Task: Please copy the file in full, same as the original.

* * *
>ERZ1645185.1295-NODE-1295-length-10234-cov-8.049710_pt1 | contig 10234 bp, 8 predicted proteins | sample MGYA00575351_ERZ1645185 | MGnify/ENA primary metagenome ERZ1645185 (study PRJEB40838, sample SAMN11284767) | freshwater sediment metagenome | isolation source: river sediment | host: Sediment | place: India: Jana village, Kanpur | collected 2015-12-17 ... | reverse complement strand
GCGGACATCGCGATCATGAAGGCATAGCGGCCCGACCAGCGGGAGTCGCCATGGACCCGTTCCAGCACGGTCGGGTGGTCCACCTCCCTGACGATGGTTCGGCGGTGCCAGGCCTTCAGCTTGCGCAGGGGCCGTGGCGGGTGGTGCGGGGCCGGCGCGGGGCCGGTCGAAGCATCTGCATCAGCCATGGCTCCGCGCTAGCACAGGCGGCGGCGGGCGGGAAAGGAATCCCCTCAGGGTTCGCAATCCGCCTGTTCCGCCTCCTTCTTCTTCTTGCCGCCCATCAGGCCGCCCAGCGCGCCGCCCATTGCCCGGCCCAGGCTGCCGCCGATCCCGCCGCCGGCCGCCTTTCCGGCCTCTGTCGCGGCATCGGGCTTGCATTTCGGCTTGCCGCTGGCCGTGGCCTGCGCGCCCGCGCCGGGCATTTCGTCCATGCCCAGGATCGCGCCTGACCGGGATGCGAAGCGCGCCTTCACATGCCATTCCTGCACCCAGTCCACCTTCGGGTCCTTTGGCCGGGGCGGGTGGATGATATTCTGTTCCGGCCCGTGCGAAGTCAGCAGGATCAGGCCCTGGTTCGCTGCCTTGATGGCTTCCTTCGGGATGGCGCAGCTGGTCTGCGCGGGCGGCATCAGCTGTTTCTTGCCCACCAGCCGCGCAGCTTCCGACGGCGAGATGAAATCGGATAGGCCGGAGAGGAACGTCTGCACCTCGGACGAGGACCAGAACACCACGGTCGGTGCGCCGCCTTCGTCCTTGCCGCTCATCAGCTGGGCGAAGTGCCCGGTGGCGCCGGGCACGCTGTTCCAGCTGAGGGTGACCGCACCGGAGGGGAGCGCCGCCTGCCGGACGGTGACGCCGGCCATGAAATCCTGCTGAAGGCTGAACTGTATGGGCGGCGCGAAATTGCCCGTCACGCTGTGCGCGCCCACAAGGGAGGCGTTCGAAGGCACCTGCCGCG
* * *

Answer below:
>ERZ1645185.1295-NODE-1295-length-10234-cov-8.049710_pt1 | contig 10234 bp, 8 predicted proteins | sample MGYA00575351_ERZ1645185 | MGnify/ENA primary metagenome ERZ1645185 (study PRJEB40838, sample SAMN11284767) | freshwater sediment metagenome | isolation source: river sediment | host: Sediment | place: India: Jana village, Kanpur | collected 2015-12-17 ... | reverse complement strand
GCGGACATCGCGATCATGAAGGCATAGCGGCCCGACCAGCGGGAGTCGCCATGGACCCGTTCCAGCACGGTCGGGTGGTCCACCTCCCTGACGATGGTTCGGCGGTGCCAGGCCTTCAGCTTGCGCAGGGGCCGTGGCGGGTGGTGCGGGGCCGGCGCGGGGCCGGTCGAAGCATCTGCATCAGCCATGGCTCCGCGCTAGCACAGGCGGCGGCGGGCGGGAAAGGAATCCCCTCAGGGTTCGCAATCCGCCTGTTCCGCCTCCTTCTTCTTCTTGCCGCCCATCAGGCCGCCCAGCGCGCCGCCCATTGCCCGGCCCAGGCTGCCGCCGATCCCGCCGCCGGCCGCCTTTCCGGCCTCTGTCGCGGCATCGGGCTTGCATTTCGGCTTGCCGCTGGCCGTGGCCTGCGCGCCCGCGCCGGGCATTTCGTCCATGCCCAGGATCGCGCCTGACCGGGATGCGAAGCGCGCCTTCACATGCCATTCCTGCACCCAGTCCACCTTCGGGTCCTTTGGCCGGGGCGGGTGGATGATATTCTGTTCCGGCCCGTGCGAAGTCAGCAGGATCAGGCCCTGGTTCGCTGCCTTGATGGCTTCCTTCGGGATGGCGCAGCTGGTCTGCGCGGGCGGCATCAGCTGTTTCTTGCCCACCAGCCGCGCAGCTTCCGACGGCGAGATGAAATCGGATAGGCCGGAGAGGAACGTCTGCACCTCGGACGAGGACCAGAACACCACGGTCGGTGCGCCGCCTTCGTCCTTGCCGCTCATCAGCTGGGCGAAGTGCCCGGTGGCGCCGGGCACGCTGTTCCAGCTGAGGGTGACCGCACCGGAGGGGAGCGCCGCCTGCCGGACGGTGACGCCGGCCATGAAATCCTGCTGAAGGCTGAACTGTATGGGCGGCGCGAAATTGCCCGTCACGCTGTGCGCGCCCACAAGGGAGGCGTTCGAAGGCACCTGCCGCG